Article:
Linked by Thom Holwerda on Fri 11th Aug 2006 19:10 UTC, submitted by Dolphin
.NET (dotGNU too) "Four short years ago, Microsoft unveiled its new framework/engine for programming and running applications in a virtual environment, and the world was stunned. Microsoft had introduced a run-time environment that was for the first time a true 'write once, run everywhere' implementation, but that was far from being the end. With .NET 3.0 on the loom, NeoSmart Technologies takes a look at how far .NET has come and just how long it can keep going."
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n4cer
Member since:
2005-07-06

Mono is a sad waste of time.

Mono is not a waste of time. I don't know why people think .NET-compatibility is the only reason Mono should exist. Should GCC not exist because you can't take MS' DirectX and legally run them on Linux? The situation is no different. There's a standard for interoperability, and there's value added functionality beyond the standard.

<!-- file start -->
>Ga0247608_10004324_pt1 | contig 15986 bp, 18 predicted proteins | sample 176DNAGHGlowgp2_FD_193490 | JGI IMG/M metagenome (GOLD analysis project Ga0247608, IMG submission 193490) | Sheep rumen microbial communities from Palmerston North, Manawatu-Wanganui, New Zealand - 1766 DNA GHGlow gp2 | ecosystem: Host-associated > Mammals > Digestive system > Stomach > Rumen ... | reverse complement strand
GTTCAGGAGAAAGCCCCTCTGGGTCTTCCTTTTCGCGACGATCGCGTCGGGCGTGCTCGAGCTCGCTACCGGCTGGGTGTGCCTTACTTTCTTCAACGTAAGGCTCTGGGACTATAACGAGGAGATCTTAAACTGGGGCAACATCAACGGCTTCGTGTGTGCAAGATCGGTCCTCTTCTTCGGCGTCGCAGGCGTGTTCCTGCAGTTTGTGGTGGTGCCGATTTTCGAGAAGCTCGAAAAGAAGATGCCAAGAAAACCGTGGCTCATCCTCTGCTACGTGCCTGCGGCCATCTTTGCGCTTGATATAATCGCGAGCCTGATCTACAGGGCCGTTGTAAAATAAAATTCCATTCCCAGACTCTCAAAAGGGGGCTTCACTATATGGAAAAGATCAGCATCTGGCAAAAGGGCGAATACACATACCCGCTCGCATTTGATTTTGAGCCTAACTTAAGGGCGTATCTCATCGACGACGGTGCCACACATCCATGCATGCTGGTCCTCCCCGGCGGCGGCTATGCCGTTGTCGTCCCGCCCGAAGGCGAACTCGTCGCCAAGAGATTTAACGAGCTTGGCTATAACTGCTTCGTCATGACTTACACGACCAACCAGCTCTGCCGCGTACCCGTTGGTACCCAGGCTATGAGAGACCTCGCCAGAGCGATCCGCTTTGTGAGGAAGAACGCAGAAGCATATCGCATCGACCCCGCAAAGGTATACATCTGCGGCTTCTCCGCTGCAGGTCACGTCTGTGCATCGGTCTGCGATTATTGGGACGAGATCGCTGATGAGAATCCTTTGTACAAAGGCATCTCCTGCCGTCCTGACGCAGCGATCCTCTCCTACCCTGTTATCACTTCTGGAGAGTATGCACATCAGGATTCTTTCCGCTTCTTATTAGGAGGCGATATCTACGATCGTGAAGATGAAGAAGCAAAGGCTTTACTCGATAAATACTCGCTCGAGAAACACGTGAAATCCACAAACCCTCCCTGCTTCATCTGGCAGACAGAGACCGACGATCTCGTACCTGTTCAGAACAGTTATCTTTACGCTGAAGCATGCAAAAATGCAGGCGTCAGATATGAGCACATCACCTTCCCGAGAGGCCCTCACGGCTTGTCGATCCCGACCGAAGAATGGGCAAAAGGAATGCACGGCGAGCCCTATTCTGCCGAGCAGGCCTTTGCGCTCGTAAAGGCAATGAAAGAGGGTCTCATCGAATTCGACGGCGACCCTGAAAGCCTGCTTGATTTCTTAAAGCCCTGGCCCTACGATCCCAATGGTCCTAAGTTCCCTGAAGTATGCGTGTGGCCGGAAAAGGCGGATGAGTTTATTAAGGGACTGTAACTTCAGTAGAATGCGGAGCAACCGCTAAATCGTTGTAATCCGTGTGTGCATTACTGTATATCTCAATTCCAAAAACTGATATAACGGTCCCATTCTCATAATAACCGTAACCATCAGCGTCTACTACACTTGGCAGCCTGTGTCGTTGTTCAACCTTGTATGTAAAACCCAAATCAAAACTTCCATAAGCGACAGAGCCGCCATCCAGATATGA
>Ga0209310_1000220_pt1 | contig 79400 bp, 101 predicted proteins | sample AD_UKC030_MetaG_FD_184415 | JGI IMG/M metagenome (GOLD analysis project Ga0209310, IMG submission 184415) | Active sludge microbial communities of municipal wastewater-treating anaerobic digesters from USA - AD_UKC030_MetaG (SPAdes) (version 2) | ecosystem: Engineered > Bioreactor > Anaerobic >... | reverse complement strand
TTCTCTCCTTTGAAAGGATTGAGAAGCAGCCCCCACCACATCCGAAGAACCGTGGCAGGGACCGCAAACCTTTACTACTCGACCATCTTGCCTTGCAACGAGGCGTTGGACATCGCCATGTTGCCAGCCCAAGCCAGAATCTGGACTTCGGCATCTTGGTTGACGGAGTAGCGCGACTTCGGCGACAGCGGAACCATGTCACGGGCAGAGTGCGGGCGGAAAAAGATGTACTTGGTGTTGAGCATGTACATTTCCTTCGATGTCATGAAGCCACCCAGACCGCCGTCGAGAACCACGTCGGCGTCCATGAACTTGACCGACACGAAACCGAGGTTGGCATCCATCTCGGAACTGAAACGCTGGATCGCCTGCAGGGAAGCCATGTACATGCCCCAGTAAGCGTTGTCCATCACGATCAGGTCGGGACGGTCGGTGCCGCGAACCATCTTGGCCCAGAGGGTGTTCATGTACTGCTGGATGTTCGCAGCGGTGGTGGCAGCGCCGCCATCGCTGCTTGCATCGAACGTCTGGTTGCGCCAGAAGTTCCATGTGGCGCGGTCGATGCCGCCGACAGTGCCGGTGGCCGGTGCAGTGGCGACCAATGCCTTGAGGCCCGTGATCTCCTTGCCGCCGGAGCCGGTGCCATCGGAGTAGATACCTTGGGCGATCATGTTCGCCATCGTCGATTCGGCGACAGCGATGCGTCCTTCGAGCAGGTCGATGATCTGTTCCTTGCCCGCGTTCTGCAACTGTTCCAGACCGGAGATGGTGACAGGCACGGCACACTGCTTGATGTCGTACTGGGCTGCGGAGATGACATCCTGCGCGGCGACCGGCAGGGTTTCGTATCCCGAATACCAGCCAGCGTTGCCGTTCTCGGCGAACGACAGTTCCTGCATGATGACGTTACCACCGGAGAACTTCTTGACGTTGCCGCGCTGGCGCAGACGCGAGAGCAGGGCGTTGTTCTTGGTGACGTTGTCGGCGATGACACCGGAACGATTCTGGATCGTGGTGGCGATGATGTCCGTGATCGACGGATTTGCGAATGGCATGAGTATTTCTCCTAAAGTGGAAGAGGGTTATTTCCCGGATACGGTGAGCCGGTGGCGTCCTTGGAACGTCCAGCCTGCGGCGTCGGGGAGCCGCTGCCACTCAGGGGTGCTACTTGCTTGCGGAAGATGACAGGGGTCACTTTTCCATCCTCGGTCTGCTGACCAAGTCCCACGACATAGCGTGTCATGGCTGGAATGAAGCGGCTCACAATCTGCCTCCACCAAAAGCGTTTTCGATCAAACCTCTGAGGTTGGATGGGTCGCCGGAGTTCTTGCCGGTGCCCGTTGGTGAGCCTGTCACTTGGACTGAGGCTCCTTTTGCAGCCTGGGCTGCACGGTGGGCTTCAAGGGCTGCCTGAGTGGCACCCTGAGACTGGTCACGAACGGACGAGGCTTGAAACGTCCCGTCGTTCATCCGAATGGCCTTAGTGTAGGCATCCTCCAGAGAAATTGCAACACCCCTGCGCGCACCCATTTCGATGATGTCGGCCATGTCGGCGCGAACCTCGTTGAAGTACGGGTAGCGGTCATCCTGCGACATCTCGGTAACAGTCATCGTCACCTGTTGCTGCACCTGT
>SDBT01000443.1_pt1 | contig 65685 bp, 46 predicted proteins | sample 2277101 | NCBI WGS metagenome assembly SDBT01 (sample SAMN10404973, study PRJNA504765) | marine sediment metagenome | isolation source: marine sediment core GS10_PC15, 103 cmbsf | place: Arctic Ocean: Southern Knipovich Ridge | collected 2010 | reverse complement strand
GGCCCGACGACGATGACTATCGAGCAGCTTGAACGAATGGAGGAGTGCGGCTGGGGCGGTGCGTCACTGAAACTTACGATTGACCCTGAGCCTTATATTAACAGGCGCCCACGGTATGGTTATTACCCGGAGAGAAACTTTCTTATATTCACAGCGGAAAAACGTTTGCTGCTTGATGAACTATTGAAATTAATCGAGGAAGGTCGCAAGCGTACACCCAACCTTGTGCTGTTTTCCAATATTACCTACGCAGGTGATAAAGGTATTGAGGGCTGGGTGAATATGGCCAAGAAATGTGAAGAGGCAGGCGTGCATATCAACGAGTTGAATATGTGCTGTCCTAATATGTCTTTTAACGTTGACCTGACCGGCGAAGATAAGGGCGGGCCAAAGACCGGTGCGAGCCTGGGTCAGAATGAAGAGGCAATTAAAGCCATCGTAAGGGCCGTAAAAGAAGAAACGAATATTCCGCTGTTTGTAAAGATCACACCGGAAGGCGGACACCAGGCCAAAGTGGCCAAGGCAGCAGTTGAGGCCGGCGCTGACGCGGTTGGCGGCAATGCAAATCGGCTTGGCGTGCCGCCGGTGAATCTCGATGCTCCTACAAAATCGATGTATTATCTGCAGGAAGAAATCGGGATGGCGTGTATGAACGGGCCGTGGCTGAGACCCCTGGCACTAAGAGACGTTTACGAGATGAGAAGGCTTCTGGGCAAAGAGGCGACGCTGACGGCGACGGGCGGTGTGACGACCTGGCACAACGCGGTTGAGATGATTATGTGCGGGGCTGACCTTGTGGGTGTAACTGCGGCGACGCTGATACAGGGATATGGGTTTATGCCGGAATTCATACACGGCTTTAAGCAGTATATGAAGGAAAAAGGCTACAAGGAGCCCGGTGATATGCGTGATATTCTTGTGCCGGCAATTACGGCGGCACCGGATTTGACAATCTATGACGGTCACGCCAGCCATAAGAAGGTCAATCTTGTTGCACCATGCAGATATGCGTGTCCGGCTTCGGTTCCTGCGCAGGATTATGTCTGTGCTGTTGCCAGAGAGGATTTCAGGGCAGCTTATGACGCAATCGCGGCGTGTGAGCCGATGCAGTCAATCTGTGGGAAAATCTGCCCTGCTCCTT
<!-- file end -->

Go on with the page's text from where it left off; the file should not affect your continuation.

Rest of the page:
Mono offer's a platform for developers to write code using the language(s) with which they're most comfortable, and either target a number of platforms with the same source code or take advantage of features specific to each platform while letting the runtime take advantage of whatever optimizations are available among different architectures (32/64-bit, SSE, 3DNow, et al.).

Language designers benefit from a widely supported platform and class library, and interoperability. They can benefit from underlying changes for free or by implementing new functionality as the common platform evolves .

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